If you like to cook, you’ll enjoy working your way through my friend Sylvia Resnick’s little cookbook. The recipes are not exactly Walton Family fare but rather Hollywood fare of the Walton era. Interspersed with behind the scenes cast stories and reflections, Sylvia presents a unique take on this old TV series.
Sylvia and I met online through a mutual acquaintance close to ten years ago. We were both looking to connect with other writers and women over fifty who were just starting to come on the social media scene. From the very beginning of our friendship I delighted in hearing of Sylvia’s adventures in Hollywood that date back to the mid-60’s, when as a Hollywood writer her articles and interviews appeared in such magazines as Movie Stars, TV Star Parade and Modern Screen. In the
In the 1970’s, she joined the staff of famed gossip columnist and businesswoman Rona Barrett where she interviewed and wrote about rising film and television stars for Barrett’s magazines. She went on to write a biography of Kristy McNichol commissioned by Xerox and two celebrity cookbooks: The Patridge Family Cookbook (Curtis Publications) and The Walton Family Cookbook (Bantam), with a focus not only on favorite recipes but homespun memories from the show. In 1982, Sylvia signed a contract with St. Martin’s Press to write a biography of Burt Reynolds.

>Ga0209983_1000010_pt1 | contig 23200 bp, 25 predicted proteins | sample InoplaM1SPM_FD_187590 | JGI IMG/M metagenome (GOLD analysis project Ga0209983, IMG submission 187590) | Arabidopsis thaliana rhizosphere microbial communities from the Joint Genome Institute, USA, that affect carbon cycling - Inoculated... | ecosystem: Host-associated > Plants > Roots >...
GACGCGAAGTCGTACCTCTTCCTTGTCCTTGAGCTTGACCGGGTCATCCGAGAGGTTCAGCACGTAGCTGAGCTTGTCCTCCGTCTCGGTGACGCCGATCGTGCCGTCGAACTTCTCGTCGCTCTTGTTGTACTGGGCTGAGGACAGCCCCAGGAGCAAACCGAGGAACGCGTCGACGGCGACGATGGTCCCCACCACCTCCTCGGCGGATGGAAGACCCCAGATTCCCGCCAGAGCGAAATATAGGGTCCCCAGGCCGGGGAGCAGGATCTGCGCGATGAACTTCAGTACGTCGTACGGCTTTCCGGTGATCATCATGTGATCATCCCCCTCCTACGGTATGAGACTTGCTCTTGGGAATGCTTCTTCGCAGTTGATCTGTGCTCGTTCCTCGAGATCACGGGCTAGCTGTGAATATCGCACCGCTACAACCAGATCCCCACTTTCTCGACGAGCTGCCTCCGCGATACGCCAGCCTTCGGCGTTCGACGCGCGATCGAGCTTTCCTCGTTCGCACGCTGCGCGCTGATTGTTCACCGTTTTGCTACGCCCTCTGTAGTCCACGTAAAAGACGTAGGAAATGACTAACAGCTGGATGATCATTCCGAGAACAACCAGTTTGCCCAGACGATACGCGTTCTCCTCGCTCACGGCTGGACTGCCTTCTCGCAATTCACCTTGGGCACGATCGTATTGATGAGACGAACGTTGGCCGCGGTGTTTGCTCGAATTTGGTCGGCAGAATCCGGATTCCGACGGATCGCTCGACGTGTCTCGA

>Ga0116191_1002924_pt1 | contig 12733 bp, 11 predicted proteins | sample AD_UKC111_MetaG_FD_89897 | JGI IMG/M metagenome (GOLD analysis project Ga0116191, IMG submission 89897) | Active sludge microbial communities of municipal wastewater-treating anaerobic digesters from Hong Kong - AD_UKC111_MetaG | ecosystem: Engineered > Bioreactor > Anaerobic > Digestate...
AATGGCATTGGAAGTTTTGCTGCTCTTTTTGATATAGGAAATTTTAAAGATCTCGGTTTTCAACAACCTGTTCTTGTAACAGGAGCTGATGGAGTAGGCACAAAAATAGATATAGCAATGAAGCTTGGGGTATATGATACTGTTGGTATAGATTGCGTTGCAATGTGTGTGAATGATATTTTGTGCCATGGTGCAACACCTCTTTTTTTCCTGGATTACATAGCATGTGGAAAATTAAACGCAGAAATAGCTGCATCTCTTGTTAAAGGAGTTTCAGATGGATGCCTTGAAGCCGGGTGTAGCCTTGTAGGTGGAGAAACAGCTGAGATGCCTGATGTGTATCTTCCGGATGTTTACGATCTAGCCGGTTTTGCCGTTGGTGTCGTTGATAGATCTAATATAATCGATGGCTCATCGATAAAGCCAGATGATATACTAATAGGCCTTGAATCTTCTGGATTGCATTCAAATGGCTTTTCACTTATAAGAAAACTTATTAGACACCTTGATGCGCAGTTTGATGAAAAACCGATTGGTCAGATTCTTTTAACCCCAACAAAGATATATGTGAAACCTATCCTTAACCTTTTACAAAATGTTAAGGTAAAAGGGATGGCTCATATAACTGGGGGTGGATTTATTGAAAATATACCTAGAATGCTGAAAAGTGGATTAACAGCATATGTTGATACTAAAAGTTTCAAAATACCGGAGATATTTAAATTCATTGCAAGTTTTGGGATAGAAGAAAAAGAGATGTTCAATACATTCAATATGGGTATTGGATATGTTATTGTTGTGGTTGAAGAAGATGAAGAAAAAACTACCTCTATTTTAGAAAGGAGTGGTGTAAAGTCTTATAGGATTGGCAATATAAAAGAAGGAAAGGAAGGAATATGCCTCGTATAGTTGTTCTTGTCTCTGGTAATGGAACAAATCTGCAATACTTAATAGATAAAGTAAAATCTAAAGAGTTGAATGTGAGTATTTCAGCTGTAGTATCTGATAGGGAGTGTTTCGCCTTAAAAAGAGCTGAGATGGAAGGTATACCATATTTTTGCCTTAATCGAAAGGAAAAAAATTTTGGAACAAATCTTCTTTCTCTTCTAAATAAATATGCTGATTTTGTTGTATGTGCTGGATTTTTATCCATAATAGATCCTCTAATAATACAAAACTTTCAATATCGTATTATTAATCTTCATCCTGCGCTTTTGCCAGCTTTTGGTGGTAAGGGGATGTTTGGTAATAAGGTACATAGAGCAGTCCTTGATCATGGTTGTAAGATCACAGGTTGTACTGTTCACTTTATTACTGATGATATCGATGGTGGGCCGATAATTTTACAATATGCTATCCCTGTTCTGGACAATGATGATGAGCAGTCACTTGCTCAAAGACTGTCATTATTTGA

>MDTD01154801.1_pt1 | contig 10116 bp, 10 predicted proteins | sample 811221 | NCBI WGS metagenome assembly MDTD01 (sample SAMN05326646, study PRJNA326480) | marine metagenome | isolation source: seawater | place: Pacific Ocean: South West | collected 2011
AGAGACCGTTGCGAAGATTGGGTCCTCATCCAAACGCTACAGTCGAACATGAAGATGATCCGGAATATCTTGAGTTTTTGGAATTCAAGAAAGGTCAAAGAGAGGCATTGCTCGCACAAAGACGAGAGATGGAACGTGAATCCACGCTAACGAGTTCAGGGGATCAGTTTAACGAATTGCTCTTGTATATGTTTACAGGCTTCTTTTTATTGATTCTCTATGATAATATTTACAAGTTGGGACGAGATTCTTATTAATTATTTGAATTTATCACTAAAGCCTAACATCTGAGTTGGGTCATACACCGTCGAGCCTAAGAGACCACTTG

Immersed in Hollywood life, Sylvia became friends with Burt Reynolds and in 1982, she signed a contract with St. Martin’s Press to write his biography.
Her writing talents also found their way into the fiction world. She wrote a trilogy of teen mysteries titled “Debbie Preston Teenage Reporter” and two erotic novels: Heat Wave and Summer of Love. She is currently under contract to complete a book on Hollywood Heartthrobs for Bear Mountain Media.
I’ve thoroughly enjoyed my copy of The Walton Family Cookbook. I’ve given it as a gift to several of my friends who were fans of the show. Not only does it have good recipes, readers can’t help but be reminded of the good ‘ole days when the Waltons were like family friends.